Chances are if you’ve been online for more than 37 seconds you’ve had a targeted ad pop up somewhere for School of Motion. You might have clicked on it and wondered, “would this be a good investment?” MNAE asked me to give you my impressions after enrolling in several of their classes.
So what is School of Motion?
School of Motion (SoM) is an online instructional academy focused primarily on After Effects, though they have courses that teach you Adobe Illustrator and Photoshop, primarily as they relate to the world of motion graphics, as well as Cinema 4D. The school itself is based in Sarasota, Florida, though that is of little consequence because everything you do from where ever you want, provided you have good internet.
What makes SoM stand out is the unique blend of recorded material and live feedback. Unlike many online courses like Udemy that you start and stop and go at your own pace, SoM courses have a specific start and stop date. The reason they do this is each course is timed out to release over typically a 12-week period, and in that 12-week period you have access to live reviews from not only other peers in your class via a private Facebook group, but also you are assigned a teaching assistant who reviews and critiques your work. It is similar to online classes in that you can access the course material at your own pace, and while they release each week’s content on a set schedule, once it is released you can access it whenever. The content is also yours to keep forever, an includes any updates they make to that particular course.
Why I Chose SoM
The biggest question you probably have is, “Yeah, but why choose them?” I consider myself a very typical “semi-advanced” user of After Effects, but at the same time, not a typical user at all. My primary job is as a television photojournalist. Most of my day is spent inside Premiere Pro editing on very, very tight deadlines. After Effects always intrigued me though, and some of our investigative photojournalists use it quite a bit to help navigate video-poor stories. I was assigned an 8–10-week rotation inside the investigative unit, and that is where I first figured out After Effects can be an effective tool for storytelling in news.
(I should point out news also has a very unique fine line that we walk of trying to tell a story in an engaging and memorable way, but above all else remaining factual; meaning not manipulating content, which After Effects certainly could do in certain situations, much like Photoshop and the considerations print outlets like the Star Tribune deal with when using that software.)
Like many my “education” started on YouTube, but I wasn’t retaining much, partly because of the piecemeal nature, and partially because After Effects just isn’t a daily use item for me.
I took the plunge into SoM when my employer changed their tuition reimbursement policy to include educational opportunities like SoM. If you are employed full time I would highly recommend looking into your companies policy, if they have one; it makes it a no-brainer if your employer will foot the bill.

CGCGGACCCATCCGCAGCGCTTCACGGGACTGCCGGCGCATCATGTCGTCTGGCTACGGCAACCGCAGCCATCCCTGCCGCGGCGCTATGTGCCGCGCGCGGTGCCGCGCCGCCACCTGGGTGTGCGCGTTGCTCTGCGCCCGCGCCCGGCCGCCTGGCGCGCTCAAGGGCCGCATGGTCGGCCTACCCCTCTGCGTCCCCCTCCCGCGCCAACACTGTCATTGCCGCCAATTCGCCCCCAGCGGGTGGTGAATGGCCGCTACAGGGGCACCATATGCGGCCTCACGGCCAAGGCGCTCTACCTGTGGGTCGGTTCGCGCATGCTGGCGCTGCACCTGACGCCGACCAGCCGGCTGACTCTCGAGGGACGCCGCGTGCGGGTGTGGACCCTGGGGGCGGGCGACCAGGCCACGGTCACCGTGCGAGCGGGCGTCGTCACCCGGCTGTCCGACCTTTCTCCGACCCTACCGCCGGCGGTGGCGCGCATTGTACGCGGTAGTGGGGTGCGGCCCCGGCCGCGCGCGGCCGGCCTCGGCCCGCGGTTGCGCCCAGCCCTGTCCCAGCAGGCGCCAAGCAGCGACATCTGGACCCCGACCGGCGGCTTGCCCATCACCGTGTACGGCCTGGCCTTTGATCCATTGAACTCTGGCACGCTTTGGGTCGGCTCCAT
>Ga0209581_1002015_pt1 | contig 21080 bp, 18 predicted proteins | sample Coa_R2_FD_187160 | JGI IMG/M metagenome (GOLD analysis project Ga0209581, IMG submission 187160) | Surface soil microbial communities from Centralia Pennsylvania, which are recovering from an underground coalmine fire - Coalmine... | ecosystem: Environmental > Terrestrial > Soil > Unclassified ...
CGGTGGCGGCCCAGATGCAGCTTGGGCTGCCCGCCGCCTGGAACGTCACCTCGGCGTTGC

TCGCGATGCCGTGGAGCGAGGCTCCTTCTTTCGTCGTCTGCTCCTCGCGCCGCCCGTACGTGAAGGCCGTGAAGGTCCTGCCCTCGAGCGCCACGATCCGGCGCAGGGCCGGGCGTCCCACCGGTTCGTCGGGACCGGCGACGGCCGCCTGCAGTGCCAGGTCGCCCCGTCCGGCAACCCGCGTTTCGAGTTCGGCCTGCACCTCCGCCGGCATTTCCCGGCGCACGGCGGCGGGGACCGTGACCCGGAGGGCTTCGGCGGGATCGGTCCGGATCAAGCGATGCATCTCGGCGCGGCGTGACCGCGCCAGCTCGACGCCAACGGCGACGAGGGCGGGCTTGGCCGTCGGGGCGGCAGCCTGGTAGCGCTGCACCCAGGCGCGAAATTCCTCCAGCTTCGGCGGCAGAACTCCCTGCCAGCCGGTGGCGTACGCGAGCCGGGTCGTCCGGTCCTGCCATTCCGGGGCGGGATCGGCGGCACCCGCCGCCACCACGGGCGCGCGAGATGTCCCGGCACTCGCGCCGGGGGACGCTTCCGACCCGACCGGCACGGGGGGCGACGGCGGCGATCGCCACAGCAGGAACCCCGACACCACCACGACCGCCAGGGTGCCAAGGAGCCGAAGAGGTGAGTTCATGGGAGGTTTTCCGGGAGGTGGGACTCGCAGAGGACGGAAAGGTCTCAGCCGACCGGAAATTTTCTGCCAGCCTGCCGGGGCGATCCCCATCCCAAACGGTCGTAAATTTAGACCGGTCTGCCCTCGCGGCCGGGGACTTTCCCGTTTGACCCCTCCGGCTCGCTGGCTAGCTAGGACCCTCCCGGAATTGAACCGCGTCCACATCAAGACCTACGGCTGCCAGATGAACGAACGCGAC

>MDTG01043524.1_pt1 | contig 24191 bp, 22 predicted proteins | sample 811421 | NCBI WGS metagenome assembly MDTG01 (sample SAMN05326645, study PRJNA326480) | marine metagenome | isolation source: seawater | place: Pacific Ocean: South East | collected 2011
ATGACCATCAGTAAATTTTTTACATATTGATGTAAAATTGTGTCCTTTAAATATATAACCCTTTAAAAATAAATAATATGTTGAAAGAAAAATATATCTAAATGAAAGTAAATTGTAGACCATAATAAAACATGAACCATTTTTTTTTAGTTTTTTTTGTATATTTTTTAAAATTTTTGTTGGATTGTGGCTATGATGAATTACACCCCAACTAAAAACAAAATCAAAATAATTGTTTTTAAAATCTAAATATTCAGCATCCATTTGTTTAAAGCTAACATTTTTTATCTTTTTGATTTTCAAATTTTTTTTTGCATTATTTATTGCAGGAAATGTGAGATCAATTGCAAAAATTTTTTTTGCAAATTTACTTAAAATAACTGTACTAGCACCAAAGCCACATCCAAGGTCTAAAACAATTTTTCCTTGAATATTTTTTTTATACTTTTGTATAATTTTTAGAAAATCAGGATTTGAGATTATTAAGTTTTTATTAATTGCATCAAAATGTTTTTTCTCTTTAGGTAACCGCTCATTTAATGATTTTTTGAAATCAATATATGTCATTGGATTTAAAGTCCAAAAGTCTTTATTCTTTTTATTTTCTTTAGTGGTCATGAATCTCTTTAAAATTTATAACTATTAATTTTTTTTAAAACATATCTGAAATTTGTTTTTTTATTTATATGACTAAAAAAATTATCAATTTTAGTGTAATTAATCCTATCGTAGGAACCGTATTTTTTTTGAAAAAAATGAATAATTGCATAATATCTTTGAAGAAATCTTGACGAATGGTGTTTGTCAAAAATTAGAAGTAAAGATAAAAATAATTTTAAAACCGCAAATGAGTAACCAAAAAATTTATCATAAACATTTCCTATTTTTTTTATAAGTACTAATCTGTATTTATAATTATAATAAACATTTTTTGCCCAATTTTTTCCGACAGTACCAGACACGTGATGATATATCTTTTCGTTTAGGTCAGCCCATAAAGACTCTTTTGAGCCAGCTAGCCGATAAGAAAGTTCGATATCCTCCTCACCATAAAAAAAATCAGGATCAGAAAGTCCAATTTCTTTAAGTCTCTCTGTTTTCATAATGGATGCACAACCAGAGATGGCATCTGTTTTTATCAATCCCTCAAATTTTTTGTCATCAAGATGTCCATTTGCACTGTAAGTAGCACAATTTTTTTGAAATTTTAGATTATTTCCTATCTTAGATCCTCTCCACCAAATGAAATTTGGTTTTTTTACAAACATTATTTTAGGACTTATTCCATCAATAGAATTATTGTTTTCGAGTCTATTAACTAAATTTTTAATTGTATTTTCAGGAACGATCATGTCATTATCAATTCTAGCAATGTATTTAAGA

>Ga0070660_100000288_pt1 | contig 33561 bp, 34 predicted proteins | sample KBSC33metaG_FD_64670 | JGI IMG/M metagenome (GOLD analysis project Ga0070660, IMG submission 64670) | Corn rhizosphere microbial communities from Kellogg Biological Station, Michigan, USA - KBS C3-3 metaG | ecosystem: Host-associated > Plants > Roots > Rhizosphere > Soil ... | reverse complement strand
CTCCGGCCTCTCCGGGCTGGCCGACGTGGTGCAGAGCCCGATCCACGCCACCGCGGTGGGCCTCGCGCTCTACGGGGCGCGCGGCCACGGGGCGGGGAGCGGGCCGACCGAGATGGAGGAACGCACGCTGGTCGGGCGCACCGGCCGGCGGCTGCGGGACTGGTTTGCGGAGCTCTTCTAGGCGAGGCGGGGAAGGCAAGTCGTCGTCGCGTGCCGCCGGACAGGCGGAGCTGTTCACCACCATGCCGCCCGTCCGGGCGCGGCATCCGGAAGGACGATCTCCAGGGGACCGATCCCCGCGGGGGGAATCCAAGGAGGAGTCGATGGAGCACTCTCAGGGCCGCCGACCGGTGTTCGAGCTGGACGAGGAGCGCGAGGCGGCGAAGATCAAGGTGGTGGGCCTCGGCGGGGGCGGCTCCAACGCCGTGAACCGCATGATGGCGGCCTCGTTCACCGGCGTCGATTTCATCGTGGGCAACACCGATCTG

I liked the online format. I work weird hours, so being able to watch class after work or before work just depending on my schedule made it very easy. They say expect to spend 20-30 hours a week on class, and that is pretty accurate. Even working full time, juggling a kid in middle school, who would then come home and do distance-learning in the Covid era and everything else crazy in life I was able to keep pace with the schedule fairly well. They build in catch up weeks. In a 12-week course the schedule has 2 weeks of catchup, and the last 3 weeks there isn’t new material thrown at you, but rather it is time that you can use for the final project, as well as if you want to revise any other project and get more feedback from your TA you can do it before the course closes.
Once you finish your course, as an alum you are invited to the private SoM Alumni Facebook group. (Rumor has it they want to transition away from Facebook to another platform, but nothing concrete has taken shape yet.) It is an active group where people ask AE-specific problems, get feedback on reels, projects, etc. post job availabilities, and quite honestly, a lot of stuff that is still way over my head in the world of motion graphics (remember, news photog here) It honestly reminds me a lot of my journalism education, I went to the University of Missouri, where alum are known as the Mizzou Mafia. It has that same sort of vibe in that you know if someone took Animation Bootcamp you can simply tell them “hey I’m looking to hire a second animator, if you mastered Joey’s ball bounce technique this client will love you” and everyone is on the same page immediately.